Ted Simons:
This was supposed to be an independent expenditure committee, independent of sheriff Arpaio. Any connections?

Jim Small:
Obviously you've got the connection was his staff contributing to it and running it, frankly. The courts and the Maricopa County elections department determined this was a political committee that was what led to the threat of a fine. It's interesting to see who was involved with this, and really where this money came from. I think it had certainly people in political circles, they were waiting to find out who was on the list, and so now that it's revealed, it's really quite interesting.

Ted Simons:
And again, donated 100,000-plus to the G.O.P. before the election. G.O.P. gives it to the second group, second group does the ads, and then complaint is filed. Correct?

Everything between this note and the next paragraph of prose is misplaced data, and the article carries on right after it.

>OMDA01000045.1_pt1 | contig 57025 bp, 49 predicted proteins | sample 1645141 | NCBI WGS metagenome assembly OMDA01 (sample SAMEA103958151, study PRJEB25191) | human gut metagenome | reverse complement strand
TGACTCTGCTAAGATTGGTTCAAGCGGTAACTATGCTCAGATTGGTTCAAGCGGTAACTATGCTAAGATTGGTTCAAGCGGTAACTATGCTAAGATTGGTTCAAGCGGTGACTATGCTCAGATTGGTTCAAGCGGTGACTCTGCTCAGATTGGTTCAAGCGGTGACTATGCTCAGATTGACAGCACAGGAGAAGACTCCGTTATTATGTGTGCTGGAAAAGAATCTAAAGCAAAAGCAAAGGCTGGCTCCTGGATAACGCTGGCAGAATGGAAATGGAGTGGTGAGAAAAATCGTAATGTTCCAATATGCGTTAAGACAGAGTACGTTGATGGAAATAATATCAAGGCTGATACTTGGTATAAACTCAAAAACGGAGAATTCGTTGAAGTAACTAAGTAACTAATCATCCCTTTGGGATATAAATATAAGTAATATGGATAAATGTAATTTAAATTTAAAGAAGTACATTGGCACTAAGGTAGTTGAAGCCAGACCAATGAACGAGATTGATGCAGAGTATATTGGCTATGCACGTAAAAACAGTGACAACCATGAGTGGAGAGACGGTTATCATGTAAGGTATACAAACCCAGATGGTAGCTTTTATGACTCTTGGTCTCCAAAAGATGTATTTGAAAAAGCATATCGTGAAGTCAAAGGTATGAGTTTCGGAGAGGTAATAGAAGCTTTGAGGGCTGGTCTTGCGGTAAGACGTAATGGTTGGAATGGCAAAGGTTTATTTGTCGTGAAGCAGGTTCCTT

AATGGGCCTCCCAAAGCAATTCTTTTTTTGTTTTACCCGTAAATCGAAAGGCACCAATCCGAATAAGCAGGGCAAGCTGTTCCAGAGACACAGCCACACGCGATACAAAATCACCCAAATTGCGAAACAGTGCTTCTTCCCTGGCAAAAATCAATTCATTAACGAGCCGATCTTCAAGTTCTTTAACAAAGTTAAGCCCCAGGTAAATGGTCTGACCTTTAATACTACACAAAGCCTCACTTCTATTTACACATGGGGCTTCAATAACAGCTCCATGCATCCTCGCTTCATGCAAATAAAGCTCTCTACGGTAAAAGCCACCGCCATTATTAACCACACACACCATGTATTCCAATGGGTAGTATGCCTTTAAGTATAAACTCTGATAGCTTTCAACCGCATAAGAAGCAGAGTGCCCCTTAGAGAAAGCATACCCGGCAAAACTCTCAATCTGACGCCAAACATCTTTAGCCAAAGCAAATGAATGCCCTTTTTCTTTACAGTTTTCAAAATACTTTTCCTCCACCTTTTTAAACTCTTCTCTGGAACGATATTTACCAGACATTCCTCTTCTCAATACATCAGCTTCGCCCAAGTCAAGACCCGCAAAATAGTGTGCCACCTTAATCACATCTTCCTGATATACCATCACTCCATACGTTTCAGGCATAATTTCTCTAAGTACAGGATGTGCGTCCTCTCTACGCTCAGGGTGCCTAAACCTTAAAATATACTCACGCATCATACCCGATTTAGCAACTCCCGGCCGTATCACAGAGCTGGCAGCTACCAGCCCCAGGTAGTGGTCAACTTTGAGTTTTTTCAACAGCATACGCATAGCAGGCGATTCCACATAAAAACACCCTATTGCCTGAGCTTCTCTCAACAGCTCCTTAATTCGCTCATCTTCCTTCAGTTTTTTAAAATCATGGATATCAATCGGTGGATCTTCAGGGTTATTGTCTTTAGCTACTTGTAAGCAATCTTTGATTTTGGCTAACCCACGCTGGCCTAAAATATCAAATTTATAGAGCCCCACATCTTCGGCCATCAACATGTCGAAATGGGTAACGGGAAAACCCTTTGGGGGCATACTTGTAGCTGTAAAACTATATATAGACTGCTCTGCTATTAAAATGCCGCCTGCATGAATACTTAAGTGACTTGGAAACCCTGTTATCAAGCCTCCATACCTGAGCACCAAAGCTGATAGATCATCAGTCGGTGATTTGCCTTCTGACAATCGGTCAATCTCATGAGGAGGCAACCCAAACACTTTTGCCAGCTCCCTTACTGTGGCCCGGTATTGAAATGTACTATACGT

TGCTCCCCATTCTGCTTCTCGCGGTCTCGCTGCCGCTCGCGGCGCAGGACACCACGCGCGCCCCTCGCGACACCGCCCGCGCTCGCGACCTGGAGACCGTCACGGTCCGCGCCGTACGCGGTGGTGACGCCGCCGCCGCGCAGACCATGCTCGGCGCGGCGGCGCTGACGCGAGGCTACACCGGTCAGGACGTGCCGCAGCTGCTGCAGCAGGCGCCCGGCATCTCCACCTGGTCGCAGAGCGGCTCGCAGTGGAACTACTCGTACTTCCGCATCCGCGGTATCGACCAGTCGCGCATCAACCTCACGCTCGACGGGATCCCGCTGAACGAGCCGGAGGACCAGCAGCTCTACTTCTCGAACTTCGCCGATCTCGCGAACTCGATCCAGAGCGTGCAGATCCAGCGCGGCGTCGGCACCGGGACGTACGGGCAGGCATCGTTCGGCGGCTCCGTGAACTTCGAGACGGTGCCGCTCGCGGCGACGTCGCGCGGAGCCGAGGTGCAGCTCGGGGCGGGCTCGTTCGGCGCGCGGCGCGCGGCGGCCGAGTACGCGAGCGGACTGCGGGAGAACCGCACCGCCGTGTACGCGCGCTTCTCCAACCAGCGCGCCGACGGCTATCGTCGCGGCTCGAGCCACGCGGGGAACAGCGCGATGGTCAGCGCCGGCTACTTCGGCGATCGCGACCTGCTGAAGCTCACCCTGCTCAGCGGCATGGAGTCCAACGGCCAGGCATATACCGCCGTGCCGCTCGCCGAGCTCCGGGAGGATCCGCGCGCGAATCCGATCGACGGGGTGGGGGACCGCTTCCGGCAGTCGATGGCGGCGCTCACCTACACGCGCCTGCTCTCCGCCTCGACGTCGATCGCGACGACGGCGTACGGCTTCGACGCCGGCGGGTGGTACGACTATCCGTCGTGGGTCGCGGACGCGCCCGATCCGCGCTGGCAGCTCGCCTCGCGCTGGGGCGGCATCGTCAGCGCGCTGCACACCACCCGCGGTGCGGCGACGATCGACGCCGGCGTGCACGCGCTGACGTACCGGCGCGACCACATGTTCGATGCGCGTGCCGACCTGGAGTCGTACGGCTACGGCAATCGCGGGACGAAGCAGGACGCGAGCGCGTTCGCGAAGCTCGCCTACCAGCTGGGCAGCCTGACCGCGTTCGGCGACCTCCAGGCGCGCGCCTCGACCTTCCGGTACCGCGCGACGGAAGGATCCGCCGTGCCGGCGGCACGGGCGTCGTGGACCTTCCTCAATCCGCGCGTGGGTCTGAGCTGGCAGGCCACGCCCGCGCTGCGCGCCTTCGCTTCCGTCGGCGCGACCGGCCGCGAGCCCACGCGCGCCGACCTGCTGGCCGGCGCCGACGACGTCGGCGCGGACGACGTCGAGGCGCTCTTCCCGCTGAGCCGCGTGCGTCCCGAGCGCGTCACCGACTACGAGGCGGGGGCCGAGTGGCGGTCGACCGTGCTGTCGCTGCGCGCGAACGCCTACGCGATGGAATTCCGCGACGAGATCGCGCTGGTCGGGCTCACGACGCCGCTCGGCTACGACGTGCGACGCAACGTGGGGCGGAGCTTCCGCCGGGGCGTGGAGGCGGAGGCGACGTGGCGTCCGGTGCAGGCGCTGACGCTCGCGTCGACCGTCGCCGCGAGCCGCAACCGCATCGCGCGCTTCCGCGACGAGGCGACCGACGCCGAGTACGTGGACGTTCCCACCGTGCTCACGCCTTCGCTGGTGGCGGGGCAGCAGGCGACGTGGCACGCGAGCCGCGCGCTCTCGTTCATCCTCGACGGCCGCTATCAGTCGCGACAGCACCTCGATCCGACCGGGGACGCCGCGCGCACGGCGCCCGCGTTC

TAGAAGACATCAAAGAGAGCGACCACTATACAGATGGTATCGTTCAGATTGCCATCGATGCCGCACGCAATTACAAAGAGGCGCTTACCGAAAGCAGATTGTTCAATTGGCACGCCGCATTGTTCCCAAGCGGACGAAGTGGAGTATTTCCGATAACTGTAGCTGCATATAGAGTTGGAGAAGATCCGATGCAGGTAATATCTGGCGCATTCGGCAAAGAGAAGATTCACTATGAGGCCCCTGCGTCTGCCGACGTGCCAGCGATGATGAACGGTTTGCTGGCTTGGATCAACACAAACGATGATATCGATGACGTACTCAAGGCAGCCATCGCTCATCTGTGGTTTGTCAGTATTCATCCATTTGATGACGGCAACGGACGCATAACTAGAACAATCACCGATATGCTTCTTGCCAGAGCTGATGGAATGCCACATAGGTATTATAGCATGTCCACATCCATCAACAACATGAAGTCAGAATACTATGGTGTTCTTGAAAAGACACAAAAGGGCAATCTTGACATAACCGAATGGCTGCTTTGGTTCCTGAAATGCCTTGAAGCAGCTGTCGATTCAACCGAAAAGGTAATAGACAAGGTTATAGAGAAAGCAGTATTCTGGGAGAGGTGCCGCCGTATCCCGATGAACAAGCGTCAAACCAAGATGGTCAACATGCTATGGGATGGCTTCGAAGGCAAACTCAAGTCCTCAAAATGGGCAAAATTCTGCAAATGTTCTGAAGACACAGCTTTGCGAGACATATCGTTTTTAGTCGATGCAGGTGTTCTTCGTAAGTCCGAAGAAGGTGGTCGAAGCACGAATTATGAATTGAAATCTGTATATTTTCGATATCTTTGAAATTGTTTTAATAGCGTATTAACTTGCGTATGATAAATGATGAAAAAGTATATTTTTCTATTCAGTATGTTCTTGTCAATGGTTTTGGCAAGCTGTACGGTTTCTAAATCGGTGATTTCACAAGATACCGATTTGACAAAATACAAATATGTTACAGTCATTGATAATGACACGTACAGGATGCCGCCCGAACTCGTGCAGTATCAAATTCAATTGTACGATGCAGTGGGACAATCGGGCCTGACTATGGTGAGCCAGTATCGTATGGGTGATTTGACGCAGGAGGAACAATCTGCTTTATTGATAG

Jim Small:
Yeah. The complaint was filed, and then the Republican party went ahead and returned the money to this S.C.A. group. It's probably fair to note you can't draw a straight line from the money that S.C.A. gave to the Republican start party into those ads. It went into the general pot and it was several weeks before any money was taken out and funded for those ads, but without the S.C.A. money, the state party would have gone into a negative balance and wouldn't have been able to pay the cost it did at that time.

Ted Simons:
Why was Joel fox targeted?

Jim Small:
He was targeted because he was the only one that ever had contact with the Republican party on behalf of S.C.A. He opened the bank account, he signed the checks. So when the complaint was filed, the Republican Party, their response, they said, well, we talked to Joel fox. He's the only guy we had contact with. They provided information on that and then the investigation led to him.

Ted Simons:
And Steve Ellman, the developer, former park Coyote owner, $25,000, friend of Arpaio's?

Jim Small:
Yeah, a long-time friend and supporter, he's been referred to -- been around, had dinner with him, been referred to in some ways as an ad hoc advisor.

Ted Simons: